Language reporter is a way to organise almost any speaking activity that can be done in pairs and small groups, regardless of the topic, but with some quality time to spend on feedback, which is the most important part of it.

Language reporter is a way to organise almost any speaking activity that can be done in pairs and small groups, regardless of the topic, but with some quality time to spend on feedback, which is the most important part of it. To do this you will also need a video camera for each group, it can be the one on students phone if they have it; or if there is only one available for the whole class, groups can rotate the activity.

This idea uses a basic task-based cycle as follows:

Task

In groups of 3, students are given a short speaking task (e.g. three questions in a job interview, exchange of opinions on a news article, comparing two products, etc).Two students perform the task while the third is the language reporter.

Language reporter’s role:

• to video record the task

• to listen carefully and take notes of: interesting comments, good use of language, poor use of language, etc;

• to write at least one sentence verbatim.

• the language reporter should not interfere in the pair’s exchange.

Feedback

With the video recording:

• students watch their performance

• speakers in the task make a first self-evaluation

• the language reporter gives his/her feedback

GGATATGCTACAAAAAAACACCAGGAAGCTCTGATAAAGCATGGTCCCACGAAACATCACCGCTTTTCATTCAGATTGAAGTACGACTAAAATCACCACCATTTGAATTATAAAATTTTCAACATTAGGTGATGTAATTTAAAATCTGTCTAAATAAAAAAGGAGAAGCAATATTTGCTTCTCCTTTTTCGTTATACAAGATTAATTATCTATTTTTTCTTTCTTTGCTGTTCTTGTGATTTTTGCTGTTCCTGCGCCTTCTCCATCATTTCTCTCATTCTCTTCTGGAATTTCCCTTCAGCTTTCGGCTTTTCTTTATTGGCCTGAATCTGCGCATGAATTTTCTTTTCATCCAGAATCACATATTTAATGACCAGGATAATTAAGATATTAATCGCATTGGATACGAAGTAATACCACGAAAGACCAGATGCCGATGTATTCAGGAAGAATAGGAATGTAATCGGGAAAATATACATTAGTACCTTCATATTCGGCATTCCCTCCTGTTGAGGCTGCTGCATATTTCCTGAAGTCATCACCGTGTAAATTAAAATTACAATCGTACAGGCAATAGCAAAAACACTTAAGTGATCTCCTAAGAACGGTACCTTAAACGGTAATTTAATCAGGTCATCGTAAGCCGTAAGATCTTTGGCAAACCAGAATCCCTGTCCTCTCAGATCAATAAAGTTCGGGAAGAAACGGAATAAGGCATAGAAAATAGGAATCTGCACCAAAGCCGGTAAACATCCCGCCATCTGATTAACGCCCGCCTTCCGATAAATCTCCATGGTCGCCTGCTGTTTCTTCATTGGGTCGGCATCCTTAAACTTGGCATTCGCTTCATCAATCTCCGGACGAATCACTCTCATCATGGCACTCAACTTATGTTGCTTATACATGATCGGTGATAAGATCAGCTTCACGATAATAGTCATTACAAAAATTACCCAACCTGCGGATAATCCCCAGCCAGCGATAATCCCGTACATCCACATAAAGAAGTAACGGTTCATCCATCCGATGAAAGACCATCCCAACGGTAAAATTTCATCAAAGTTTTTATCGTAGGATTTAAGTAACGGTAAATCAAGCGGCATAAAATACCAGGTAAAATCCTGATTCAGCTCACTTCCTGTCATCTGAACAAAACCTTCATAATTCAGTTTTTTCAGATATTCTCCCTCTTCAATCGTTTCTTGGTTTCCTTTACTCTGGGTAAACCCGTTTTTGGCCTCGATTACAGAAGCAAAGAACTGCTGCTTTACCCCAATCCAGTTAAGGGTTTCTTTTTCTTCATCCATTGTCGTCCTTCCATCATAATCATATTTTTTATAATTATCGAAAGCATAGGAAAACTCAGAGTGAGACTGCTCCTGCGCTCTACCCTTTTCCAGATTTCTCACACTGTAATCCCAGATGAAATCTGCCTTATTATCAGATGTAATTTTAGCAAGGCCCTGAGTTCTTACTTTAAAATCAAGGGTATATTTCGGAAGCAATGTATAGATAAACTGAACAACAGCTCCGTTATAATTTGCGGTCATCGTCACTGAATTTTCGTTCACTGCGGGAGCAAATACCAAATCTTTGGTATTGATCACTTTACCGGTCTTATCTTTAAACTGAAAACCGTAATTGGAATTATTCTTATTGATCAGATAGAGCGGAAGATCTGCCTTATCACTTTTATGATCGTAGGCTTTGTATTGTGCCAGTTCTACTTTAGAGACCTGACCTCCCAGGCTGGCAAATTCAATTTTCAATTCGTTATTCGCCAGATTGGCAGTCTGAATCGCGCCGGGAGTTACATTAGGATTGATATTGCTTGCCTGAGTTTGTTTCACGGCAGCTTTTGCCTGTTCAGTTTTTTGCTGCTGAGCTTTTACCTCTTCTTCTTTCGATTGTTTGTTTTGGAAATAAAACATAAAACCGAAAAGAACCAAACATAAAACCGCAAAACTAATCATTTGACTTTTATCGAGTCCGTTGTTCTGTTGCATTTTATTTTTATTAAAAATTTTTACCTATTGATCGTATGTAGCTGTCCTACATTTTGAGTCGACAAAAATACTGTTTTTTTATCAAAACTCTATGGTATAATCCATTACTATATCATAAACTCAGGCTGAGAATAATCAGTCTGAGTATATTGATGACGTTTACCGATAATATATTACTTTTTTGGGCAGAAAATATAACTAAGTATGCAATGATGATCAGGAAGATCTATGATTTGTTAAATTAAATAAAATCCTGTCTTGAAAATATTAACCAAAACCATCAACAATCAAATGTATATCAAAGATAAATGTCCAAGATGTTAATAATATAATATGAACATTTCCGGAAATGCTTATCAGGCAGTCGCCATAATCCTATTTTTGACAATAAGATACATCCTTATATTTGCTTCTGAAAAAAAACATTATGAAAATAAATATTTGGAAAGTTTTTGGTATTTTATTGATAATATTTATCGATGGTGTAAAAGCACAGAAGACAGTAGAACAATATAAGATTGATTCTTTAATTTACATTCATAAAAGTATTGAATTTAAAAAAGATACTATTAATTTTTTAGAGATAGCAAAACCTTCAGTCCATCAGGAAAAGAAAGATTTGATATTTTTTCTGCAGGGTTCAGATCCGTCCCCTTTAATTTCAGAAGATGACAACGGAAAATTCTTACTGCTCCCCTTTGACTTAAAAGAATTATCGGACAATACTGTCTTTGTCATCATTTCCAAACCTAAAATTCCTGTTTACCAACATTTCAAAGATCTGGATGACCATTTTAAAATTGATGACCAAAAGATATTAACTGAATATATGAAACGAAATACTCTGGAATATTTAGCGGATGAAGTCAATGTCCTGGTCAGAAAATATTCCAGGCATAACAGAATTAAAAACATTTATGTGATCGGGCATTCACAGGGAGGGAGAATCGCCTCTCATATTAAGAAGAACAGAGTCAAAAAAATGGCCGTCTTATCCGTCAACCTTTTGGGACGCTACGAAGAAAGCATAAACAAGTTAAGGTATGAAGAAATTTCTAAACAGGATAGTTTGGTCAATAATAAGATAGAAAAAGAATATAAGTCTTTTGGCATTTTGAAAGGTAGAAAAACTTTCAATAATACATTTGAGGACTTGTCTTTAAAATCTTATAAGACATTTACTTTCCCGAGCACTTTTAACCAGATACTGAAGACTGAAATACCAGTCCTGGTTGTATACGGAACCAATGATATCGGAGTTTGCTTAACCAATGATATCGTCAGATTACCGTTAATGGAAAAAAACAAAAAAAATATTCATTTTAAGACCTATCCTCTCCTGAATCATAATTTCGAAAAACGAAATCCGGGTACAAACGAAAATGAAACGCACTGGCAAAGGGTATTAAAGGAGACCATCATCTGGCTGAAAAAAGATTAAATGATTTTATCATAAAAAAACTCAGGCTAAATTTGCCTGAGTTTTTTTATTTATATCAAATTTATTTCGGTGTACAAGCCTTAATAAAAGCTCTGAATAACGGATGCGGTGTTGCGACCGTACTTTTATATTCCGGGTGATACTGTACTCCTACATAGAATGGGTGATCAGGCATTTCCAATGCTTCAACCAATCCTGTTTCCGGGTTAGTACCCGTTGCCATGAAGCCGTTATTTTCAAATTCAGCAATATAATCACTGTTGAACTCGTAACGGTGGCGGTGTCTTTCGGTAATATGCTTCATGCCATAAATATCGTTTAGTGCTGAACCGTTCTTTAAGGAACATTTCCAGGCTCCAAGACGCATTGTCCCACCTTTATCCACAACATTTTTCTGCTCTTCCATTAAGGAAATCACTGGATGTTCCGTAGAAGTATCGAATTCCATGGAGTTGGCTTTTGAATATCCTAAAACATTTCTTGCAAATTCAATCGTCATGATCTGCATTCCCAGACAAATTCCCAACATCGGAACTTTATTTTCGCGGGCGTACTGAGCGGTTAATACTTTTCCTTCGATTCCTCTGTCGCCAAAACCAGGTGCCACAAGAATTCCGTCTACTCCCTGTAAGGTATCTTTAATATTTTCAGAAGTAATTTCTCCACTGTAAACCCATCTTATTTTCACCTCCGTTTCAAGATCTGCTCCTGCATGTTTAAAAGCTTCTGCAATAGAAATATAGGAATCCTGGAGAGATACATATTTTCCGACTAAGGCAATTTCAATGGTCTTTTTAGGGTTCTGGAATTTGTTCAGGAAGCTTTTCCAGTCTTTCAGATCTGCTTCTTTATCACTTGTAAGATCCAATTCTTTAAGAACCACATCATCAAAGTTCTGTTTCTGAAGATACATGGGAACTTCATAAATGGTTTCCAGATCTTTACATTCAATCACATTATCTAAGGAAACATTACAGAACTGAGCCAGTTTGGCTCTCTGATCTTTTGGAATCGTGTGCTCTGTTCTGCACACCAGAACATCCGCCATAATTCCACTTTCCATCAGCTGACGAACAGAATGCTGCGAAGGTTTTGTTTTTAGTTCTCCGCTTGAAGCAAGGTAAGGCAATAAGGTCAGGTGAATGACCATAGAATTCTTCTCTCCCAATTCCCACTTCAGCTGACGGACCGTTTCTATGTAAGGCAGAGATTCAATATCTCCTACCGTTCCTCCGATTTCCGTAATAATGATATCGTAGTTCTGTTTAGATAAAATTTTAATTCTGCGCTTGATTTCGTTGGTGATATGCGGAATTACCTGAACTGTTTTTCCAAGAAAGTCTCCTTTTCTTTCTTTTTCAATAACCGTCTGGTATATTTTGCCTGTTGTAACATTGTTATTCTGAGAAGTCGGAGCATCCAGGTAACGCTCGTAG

• the group highlights areas to be developed

• the group spends some time working on these areas autonomously or with the help of the teacher.

Task repetition

• With an increased awareness of their performance and explicit attention to some areas, students can now repeat the task cycle. They can choose to rotate who takes the role of language reporter. After the second round, students engage in another feedback session.

Open group feedback

• Groups choose bits of their videos to be projected for the whole class.

• Each language reporter gives his/her report to the class and to the teacher.

• The teacher picks some language from the video and the verbatim sentences for further focus on form.

• The teacher can also use the videos to comment on body language, eye contact, and other non-verbal signs.

Hope you like it. And feel free to let us know how it went if you try it.

Willy Cardoso is a freelance teacher trainer based in Europe. He writes Authentic Teaching (http://authenticteaching.wordpress.com) and is particularly interested in teacher development and the philosophy of education. Willy also speaks at international conferences and sits on the committee of IATEFL Teacher Development SIG.

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